3. How are women's roles different from men's in Sea of Poppies? What common ground do Deeti, Paulette, and Munia share? This question requires a much longer response than I am able to provide now.  The gender functions play a huge part of women's decision making in the book. In thinking about their lives, all of the female characters struggle with how to go outside the norm while being a woman.  All three, Deeti, Paulette, and Munia are taking a scary journey for the chance to start over.  As the journey continues, they bond with each other and share stories of themselves that reflect a new reality. 
  4. Many of the lives Ghosh depicts are shaped by social and political forces beyond their control. What are some of these forces? Describe some of the individual acts of bravery, defiance, or deception that enable his characters to break free from what they see as their fate.  Another heavy question which I will only answer partially.  Some of the larger forces in play are colonialism and imperialism. 
  5. How does the opium trade industry compare to modern-day drug trafficking versus the pharmaceutical industry? I am going to skip. 
  6. There are two more novels in the trilogy. Do you have plans to read either of them? Both of them?  Yes, I hope to read both of them

I am counting the book for the following challenges; 

Posted on Saturday, October 26, 2013 at 11:26AM by Registered Commenter[beastmomma] in | CommentsPost a Comment

And the Mountains Echoed

From goodreads

In this tale revolving around not just parents and children but brothers and sisters, cousins and caretakers, Hosseini explores the many ways in which families nurture, wound, betray, honor, and sacrifice for one another; and how often we are surprised by the actions of those closest to us, at the times that matter most. 

Following its characters and the ramifications of their lives and choices and loves around the globe—from Kabul to Paris to San Francisco to the Greek island of Tinos—the story expands gradually outward, becoming more emotionally complex and powerful with each turning page.

Pages: 416 (ebook)

Publisher:  Published May 21st 2013 by Riverhead

Rating: 10 out of 10

Source: Purchased for my Nook since book club date was coming close and my spot on the wait list was still low.  

Date Completed: August 13, 2013

I was very excited when both the book clubs that I am in selected And the Mountains Echoed by Khaled Hosseini to read for the same month.  Every since I knew the book was coming, I put myself on the wait list at the library. Many people had the same idea as me and I realized that I was not going to get the book in time for the first meeting and decided to purchase my own copy.  With my limited reading time and energy, the fact that I finished the book in a week should stand alone as my recommendation.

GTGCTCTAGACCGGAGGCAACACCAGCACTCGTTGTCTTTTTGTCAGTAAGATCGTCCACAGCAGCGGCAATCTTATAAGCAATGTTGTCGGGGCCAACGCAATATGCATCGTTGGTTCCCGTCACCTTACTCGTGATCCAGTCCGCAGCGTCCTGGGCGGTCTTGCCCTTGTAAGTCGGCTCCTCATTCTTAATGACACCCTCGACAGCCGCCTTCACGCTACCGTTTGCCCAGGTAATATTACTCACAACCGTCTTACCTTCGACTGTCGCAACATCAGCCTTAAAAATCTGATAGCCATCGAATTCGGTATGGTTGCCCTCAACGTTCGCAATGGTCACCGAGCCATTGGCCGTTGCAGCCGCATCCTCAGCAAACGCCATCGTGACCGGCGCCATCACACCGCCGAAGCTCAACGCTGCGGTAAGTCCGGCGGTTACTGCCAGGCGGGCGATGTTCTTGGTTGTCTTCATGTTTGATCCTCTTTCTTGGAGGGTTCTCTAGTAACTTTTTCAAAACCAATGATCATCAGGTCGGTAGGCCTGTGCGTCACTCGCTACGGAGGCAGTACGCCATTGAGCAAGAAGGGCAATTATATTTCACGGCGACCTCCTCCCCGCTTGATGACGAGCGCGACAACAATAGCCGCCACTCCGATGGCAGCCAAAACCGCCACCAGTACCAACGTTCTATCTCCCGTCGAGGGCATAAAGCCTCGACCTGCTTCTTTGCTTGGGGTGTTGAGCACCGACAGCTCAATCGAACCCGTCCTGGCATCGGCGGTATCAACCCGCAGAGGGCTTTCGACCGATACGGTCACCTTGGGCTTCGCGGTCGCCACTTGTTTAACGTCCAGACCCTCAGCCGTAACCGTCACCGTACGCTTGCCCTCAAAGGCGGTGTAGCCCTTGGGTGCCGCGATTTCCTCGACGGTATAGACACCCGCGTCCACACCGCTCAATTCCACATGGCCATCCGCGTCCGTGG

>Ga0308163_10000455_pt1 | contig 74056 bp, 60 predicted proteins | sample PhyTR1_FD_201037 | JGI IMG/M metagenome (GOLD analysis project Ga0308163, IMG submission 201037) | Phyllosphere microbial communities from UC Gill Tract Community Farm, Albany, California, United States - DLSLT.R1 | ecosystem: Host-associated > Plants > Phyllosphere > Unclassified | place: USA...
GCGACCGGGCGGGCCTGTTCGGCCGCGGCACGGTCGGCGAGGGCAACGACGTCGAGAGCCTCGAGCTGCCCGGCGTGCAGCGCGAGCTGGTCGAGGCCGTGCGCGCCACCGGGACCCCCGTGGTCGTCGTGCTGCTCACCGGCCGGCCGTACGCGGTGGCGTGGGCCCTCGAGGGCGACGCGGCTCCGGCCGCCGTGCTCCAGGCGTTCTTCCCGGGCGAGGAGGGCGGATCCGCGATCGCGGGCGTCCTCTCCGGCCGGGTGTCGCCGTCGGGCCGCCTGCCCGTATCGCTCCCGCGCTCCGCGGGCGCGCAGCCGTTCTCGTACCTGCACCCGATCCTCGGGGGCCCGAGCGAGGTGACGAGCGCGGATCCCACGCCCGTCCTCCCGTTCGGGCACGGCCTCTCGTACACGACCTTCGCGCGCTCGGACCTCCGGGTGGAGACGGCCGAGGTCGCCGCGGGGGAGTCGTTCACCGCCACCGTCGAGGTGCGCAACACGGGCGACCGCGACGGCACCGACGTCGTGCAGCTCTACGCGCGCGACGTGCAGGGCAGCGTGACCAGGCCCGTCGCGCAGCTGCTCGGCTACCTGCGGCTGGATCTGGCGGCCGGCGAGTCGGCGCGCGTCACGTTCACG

I have read both of Hosseini's previous novels and this is my favorite by far.  The characters are diverse and connect to each other in some surprising ways.  I loved reading the different frames of parent-child, partner, and family relationships.  Each story and narrator was unique, but I loved how everyone was tied together with a desire to reconcile memory and longing for home with reality.   During both book club discussions, some people thought that there were too many characters and that the switching of narrators was hard to follow.  I certainly wanted to hear more from some characters and less from others, but I liked the different perspectives.  The following quote captures my experience of reading the book: 

“A story is like a moving train: no matter where you hop onboard, you are bound to reach your destination sooner or later.” 

One of my favorite characters is the only Pari whose adult life is marked by the feeling that something is missing. I was cheering for her so strongly and was glad with the resolution of her story line.  Another one of my favorite characters was Markos and his revelations about his mom.   I also appreciated the Alzheimer's story line and the complexity of the overlap between caretaker and parent/child relationship. 

In addition to book club, I am counting this book for the following challenge: 

What's in a Name Five: Many years later, I am still trying to finish this challenge. I am counting this for the category of land formation. 

Posted on Sunday, October 20, 2013 at 4:39PM by Registered Commenter[beastmomma] in | CommentsPost a Comment